“When different people in the community heard about the decision to cut all school nurses, they were concerned because they realized many times, school nurses are a stop gap before families begin to access EDs (emergency departments) for health care ,” said Sally Freeman, director of Children’s/Austin Independent School District Health Services.
The Seton Healthcare Family, which has 13 hospitals in the Austin area, stepped up and contracted with the school district to provide school nurses and school health assistants for the district. It was the first public/private collaboration of its kind.
“At the time, Seton provided the majority of the funding, resources and services, whether it was in capital or in-kind donation, to continue the health services program since the district was in a budget crisis,” said Lunoff. “Throughout the years, the district has really taken on about 95 percent of the financial burden to fund the continuation of the contract.”
Seton still has some significant in-kind pieces, including all of the human resources, liability insurance and staffing benefits.
Lunoff said a registered nurse and school health assistant work together as a team in the schools. The number of nursing and school health assistant hours each of the district’s more than 100 schools receives is based on the number of students enrolled, the number of students case-managed for health conditions, the number of medically fragile students and the overall health status of students at each school.
“In our model, we end up with about one staff member, I believe, to about 1,200 students there,” Lunoff said. “It’s trying to balance out the costs versus what’s safe for the children. … We’d love to meet that 1-to-750 (students) ratio that the National Association of School Nurses recommends, however, the district at this point in time is not able to put forth the extra funding to do that. So let’s find other ways we can maximize our services.”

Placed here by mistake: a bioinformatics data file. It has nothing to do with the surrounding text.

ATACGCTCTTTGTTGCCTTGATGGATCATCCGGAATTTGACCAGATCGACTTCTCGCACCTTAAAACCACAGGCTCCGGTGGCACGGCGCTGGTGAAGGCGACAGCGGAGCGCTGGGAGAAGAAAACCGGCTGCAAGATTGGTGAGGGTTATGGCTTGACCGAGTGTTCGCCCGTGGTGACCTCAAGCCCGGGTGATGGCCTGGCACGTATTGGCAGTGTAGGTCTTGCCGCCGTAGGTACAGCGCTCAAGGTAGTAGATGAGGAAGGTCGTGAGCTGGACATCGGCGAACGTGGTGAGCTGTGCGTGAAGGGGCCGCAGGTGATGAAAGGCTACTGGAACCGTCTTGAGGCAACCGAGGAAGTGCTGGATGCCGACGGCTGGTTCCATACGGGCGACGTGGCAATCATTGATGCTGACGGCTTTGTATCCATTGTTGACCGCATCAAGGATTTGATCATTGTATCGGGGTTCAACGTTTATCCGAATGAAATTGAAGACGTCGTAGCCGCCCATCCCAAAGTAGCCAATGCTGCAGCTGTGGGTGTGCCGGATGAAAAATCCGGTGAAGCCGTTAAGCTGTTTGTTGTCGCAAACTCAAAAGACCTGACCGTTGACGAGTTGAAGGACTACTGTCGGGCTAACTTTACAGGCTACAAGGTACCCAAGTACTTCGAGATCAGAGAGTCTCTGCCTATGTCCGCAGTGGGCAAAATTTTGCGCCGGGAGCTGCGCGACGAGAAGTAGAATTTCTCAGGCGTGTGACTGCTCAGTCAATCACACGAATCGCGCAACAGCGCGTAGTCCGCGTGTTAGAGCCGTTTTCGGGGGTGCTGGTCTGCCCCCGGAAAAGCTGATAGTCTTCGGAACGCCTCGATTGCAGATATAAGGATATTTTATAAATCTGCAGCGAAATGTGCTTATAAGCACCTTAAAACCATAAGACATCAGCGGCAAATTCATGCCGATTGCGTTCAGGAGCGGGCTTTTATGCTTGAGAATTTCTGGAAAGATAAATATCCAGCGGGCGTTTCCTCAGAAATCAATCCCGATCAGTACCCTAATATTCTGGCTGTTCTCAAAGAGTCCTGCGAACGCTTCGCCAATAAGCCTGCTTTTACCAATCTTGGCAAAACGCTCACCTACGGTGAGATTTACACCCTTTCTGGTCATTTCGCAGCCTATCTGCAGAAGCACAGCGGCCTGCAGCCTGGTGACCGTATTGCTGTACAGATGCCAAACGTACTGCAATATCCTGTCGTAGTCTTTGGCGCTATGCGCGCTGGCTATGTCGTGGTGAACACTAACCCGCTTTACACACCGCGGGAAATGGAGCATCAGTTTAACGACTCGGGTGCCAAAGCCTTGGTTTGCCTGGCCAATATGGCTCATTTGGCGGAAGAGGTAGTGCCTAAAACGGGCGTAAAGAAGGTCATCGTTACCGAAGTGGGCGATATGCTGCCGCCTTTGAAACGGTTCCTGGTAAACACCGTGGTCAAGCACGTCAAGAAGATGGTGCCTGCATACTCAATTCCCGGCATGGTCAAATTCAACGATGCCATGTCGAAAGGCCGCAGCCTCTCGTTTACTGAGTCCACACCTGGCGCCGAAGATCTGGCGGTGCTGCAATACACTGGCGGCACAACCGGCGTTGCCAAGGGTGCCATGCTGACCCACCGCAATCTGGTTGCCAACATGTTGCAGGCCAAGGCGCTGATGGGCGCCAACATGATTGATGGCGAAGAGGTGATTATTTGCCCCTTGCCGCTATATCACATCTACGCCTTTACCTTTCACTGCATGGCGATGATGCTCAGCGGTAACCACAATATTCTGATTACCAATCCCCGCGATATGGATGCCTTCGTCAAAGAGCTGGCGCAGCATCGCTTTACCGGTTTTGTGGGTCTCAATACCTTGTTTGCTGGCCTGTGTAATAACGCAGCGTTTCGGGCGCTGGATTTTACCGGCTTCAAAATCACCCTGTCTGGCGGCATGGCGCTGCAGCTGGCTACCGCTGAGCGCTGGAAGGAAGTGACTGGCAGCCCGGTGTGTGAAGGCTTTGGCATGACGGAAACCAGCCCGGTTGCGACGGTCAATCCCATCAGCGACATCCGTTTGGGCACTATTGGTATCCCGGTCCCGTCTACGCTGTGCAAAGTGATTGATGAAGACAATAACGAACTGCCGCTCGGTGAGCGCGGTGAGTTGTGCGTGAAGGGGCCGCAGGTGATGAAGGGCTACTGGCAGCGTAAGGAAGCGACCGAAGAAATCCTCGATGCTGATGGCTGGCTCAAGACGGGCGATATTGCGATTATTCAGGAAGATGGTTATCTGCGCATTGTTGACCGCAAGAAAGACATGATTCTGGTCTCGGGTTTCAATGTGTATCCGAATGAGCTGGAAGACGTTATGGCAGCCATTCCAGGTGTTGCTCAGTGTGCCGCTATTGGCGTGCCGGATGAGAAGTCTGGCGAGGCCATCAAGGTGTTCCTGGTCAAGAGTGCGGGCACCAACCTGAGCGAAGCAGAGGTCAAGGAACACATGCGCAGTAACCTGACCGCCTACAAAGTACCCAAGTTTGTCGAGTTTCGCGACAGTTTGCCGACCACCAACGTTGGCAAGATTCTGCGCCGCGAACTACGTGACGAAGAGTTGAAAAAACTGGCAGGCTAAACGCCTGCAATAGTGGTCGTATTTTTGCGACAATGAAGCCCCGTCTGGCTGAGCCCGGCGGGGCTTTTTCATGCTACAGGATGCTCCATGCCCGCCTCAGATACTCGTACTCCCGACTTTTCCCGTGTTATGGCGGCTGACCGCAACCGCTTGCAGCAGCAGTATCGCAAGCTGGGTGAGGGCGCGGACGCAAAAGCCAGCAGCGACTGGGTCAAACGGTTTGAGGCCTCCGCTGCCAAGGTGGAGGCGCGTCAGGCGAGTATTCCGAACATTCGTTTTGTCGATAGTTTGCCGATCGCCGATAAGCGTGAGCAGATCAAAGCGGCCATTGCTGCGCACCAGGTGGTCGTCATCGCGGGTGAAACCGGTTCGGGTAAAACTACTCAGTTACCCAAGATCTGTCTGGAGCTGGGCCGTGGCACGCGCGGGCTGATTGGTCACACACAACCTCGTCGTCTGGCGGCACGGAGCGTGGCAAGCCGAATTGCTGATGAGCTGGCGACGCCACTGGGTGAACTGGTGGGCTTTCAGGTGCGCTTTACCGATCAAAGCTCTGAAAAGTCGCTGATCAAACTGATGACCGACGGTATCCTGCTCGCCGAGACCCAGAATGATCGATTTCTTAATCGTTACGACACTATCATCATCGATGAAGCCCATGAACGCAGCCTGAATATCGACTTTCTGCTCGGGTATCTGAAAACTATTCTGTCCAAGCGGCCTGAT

Freeman said the school district places a priority on the health of its 87,000 students, of which more than 61 percent come from economically disadvantaged homes.
“We focus on the whole child,” she said. “We know the importance of focusing on health as well as academics. Our vision and mission is to optimize the health and well being of students by coordinating education, prevention, primary care, public health services and advocacy. In doing that, we understand that if children are not feeling well or have a chronic medical condition, it can affect their ability to perform well academically or attend school.”
Austin school district officials have been going over next year’s budget and once again, they’re looking at a significant deficit. Freeman believes the district will continue to fund student health services despite the budget situation.
“The district has continually, throughout our bleak budget years, said these are the buckets that are really important to the district to maintain these levels of funding, Freeman said. “One of those buckets has been the health and safety of students.”
Freeman would like policymakers to know that maintaining, or even improving, student health provides lasting benefits.
“I would like to ask them to really think about the whole child and the value of education in our society,” she said. “It probably has shifted from when they were in school. … We have so many social and economic barriers and challenges.
“Using an innovative model such as ours … opens doors for services that help to create healthier children, who can go on to be healthier adults and taxpayers. So it’s not just a benefit to the district. It’s a benefit to the community and our nation as a whole.”